Over the next year, they worked on the students' travel, living and educational arrangements, which were complicated by U.S. and Cuban government policies, Kanach said. For instance, the students had to travel to Havana via charter plane from Miami because U.S. travel to Cuba is heavily restricted, and managing the finances of the program was complicated since U.S. credit cards are not accepted in Cuba.

After students applied and gained acceptance to the program in fall 2009, Pillai suggested readings, provided a handbook and held several on-campus meetings to prepare students for their semester abroad.

While in Cuba, the policy task force was housed in the University of Havana's Center for Demographic Studies (known as CEDEM). The leader was CEDEM demographer Antonio Aja Díaz, a Cuban native who spent spring 2002 at Princeton as a visiting fellow through the Program in Urbanization and Migration in the Office of Population Research. Each meeting of the task force was led by a different member of CEDEM, introducing students to specialists in a wide range of topics such as race, gender and aging.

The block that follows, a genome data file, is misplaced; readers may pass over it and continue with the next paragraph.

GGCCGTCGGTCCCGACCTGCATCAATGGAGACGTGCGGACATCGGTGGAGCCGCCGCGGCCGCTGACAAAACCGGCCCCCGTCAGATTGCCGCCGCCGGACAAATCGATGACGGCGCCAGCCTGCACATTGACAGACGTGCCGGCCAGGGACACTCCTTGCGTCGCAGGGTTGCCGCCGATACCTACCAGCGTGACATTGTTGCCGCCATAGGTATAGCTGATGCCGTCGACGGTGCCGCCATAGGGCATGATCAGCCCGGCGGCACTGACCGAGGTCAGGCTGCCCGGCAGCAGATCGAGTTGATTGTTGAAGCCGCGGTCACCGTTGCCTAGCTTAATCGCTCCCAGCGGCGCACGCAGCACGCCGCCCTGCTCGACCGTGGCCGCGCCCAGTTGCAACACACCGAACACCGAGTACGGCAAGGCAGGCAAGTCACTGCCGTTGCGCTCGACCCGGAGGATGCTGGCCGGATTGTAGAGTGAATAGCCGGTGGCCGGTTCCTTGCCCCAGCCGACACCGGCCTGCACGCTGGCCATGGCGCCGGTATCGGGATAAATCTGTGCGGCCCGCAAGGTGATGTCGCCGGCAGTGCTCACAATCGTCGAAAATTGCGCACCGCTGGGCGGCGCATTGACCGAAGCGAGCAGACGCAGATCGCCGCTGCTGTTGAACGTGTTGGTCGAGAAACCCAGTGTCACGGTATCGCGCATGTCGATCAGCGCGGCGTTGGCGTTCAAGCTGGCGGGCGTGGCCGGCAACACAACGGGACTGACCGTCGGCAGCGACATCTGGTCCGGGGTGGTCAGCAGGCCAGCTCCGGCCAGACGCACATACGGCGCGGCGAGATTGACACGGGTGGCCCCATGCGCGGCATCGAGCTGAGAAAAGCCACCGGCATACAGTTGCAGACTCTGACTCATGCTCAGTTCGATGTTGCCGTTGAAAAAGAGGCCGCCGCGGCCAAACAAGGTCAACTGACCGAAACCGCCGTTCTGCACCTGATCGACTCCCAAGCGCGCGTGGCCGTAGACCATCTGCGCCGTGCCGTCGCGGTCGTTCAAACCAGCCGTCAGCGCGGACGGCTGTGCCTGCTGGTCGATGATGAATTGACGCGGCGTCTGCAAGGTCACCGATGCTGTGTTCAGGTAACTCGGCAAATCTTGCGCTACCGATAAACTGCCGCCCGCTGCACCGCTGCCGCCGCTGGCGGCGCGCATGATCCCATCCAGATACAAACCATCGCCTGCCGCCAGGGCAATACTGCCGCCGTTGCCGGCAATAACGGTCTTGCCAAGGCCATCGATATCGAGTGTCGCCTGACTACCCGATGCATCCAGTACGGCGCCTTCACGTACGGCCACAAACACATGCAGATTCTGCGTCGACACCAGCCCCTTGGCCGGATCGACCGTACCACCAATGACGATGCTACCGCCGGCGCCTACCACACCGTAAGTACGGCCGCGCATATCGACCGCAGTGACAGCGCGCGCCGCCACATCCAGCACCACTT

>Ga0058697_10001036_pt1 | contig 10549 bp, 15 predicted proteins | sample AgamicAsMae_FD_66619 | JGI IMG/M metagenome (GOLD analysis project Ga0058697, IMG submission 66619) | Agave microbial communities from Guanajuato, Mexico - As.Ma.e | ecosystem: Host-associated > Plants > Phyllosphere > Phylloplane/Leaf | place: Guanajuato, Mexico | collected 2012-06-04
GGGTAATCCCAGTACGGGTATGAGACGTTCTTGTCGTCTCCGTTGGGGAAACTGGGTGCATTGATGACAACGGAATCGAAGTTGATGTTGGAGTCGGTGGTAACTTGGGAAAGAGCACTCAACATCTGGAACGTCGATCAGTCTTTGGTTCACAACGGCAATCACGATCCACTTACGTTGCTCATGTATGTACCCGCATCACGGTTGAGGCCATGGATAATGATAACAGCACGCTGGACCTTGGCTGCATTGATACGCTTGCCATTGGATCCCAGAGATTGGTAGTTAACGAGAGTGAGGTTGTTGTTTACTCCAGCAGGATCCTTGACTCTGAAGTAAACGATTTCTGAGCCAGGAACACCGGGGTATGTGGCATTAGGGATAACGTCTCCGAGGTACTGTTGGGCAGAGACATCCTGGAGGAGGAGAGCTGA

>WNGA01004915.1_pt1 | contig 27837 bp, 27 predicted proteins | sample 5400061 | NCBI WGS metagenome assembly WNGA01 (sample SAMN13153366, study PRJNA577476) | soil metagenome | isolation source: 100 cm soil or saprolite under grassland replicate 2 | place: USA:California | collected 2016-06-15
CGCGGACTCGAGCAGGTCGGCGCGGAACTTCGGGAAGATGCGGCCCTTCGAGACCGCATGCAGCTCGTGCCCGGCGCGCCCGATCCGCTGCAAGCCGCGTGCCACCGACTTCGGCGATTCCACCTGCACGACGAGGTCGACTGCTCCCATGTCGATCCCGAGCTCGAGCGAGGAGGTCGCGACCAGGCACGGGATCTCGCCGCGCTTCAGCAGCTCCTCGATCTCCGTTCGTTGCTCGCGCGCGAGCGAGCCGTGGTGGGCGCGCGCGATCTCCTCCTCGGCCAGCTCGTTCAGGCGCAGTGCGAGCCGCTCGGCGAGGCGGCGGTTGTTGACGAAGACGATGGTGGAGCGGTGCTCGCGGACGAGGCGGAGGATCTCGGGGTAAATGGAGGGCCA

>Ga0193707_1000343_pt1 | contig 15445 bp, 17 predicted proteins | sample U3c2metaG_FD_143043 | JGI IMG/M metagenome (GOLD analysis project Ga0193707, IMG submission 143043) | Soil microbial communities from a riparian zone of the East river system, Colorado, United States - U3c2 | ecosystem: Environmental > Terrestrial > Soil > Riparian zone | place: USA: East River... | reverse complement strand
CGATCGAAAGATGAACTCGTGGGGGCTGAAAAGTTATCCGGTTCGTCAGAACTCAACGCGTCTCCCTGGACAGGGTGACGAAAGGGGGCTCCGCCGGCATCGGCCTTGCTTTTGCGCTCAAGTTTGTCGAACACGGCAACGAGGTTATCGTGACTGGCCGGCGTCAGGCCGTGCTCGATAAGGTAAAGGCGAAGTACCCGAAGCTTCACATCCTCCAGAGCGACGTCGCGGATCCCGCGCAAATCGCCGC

"The task force on demography has been a wonderful opportunity to view some of the revolutionary government's more notable accomplishments -- the drop in infant mortality, surge in literacy rates and the growth in life expectancy -- while attaining a realistic and multifaceted view of the challenges confronting the country as it moves forward," Locascio said.

The students were paired with a faculty member who shares their research interests; for example, Kaplan wrote her task force paper on gender roles, the status of women in Cuban society and demographic trends, and she was guided by a researcher, Tayli López Tutusaus, who studies female participation in the Cuban economy.